Saturday, June 20, 2009
Day 120: Alien:The Director's Cut (1979/2003) - Rank 4/5
When screening this film for an event, I found myself pondering: "What are the differences between the original and the 'director's cut'?" I was curious to see if they would pop out at me (forgive the pun) during viewing, but nothing major ever caught my attention. Ridley Scott's sci-fi/horror yarn remains as gripping and as effective as the first time I saw it. I've always appreciated the first Alien film because it's the perfect blend in two schools of thought in the horror realm. Some horror films take a more psychological approach to scares - the "less is more" mentality. Show as little of the creature as possible and what the audience imagines will be more frightening than the actual product. The second way of thinking is: show the audience so much that they want to turn away.
That second rationale was becoming big in the late 1970's and early 1980's as Rob Bottin, Rick Baker and other wizards put practical effects back on the map. "The Thing," "The Fly" and others are all prime examples of showing the audience all they can bear. "Alien" is the perfect harmony between the two. It exploits the natural claustrophobic fear that comes from being trapped within a given space with a creature that keeps to the dark. Most of the actual killing takes place off camera and so the viewer is left to come up with something horrific in his mind. But at the same time, while the alien is minimally used for many shots, the scenes that it is present in are equally terrifying, for it's a fantastic design and a damn good suit. So it reaches that perfect middle ground between the psychological and the visceral.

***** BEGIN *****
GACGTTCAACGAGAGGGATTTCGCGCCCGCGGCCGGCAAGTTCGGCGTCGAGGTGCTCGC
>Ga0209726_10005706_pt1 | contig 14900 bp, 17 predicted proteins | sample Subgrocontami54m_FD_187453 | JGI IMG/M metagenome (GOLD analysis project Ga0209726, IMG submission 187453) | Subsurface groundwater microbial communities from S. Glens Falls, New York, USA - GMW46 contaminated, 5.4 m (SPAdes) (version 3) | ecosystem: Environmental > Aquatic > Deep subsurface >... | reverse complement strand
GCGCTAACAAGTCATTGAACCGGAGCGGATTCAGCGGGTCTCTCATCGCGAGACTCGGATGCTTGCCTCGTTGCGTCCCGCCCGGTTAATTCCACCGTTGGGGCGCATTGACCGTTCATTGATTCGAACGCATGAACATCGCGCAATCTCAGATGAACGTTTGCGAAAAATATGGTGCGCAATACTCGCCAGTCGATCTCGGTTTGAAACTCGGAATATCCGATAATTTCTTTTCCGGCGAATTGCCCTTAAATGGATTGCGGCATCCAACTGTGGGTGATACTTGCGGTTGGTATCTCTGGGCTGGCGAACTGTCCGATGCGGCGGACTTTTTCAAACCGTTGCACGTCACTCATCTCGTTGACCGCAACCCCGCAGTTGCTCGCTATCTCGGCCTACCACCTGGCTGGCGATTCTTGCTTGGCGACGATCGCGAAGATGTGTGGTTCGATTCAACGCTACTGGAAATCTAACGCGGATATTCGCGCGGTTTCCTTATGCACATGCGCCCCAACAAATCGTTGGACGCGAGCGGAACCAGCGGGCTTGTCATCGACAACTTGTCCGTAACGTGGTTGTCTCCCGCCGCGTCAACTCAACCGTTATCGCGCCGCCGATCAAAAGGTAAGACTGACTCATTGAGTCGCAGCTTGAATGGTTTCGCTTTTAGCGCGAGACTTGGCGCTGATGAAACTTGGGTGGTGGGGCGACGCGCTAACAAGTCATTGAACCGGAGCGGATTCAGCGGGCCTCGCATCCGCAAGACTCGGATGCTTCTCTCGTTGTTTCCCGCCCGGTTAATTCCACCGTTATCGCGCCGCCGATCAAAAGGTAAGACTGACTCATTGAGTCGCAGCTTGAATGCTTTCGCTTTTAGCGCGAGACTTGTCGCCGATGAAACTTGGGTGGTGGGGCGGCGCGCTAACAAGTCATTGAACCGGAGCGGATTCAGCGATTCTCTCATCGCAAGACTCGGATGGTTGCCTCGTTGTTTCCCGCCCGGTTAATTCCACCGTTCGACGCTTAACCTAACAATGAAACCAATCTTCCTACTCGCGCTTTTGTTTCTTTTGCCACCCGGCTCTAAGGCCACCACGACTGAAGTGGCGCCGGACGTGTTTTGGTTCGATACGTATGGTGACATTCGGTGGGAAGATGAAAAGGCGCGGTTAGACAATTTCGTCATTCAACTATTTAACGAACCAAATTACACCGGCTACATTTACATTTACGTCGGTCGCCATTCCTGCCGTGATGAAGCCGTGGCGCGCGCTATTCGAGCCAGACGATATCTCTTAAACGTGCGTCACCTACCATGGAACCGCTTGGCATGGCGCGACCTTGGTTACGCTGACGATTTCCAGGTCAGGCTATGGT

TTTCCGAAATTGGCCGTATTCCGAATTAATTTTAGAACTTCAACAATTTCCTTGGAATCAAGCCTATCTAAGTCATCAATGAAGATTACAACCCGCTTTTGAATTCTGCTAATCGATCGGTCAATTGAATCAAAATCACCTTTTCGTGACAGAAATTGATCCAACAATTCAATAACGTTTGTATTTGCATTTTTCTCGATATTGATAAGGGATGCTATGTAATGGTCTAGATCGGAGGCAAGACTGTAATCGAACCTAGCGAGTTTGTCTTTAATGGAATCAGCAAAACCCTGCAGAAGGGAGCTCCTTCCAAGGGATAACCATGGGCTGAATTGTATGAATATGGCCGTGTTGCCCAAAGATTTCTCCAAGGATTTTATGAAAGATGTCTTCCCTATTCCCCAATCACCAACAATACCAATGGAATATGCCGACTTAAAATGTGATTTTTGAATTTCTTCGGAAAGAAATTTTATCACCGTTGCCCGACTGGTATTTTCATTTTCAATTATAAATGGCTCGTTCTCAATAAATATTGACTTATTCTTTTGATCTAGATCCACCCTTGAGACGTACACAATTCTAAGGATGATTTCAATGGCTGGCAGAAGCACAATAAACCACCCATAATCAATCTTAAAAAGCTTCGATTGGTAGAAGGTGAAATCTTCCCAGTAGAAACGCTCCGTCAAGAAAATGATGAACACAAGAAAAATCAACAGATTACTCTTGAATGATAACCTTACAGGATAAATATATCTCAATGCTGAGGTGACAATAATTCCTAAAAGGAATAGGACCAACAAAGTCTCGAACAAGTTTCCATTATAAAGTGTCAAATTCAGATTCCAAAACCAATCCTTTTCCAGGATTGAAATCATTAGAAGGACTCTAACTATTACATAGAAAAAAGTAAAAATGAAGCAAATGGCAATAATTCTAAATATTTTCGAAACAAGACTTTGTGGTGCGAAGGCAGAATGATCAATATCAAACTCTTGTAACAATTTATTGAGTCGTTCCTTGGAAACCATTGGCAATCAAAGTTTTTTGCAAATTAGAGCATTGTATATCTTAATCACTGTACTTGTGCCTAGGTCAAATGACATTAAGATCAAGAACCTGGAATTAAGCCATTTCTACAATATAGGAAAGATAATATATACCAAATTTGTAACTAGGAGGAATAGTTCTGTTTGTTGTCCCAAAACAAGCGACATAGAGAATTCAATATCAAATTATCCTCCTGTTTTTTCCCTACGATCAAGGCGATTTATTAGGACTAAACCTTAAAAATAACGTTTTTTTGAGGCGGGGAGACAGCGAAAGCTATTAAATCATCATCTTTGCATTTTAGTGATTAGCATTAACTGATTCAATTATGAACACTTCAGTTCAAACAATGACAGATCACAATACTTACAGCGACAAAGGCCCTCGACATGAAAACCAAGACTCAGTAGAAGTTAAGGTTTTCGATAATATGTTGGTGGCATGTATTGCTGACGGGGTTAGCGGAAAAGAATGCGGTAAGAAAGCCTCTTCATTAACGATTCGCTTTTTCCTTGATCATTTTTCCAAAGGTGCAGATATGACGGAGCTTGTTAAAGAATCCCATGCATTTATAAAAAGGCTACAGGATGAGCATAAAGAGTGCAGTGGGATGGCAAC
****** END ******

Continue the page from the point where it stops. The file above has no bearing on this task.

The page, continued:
Speaking of the visceral, that was the primary change that I noticed in the film - a scene where Dallas and a couple other crew members are cocooned to the wall and Ripley finds them. While both gruesome and informative (in the sense that it gives you a little more background information on the biology of the organism), I didn't see where it was necessary. However, it didn't subtract from the film either - merely eye candy. To Mr. Scott, I then say, "Hat's off" for he used enough discretion to merely tighten his film and remix the sound when called to make a recut, as opposed to making the same mistakes that other directors have made (the Star Wars Trilogy, Cinema Paradiso) in chopping up the original so badly that it makes the revised product almost unwatchable.
Watch the Trailer.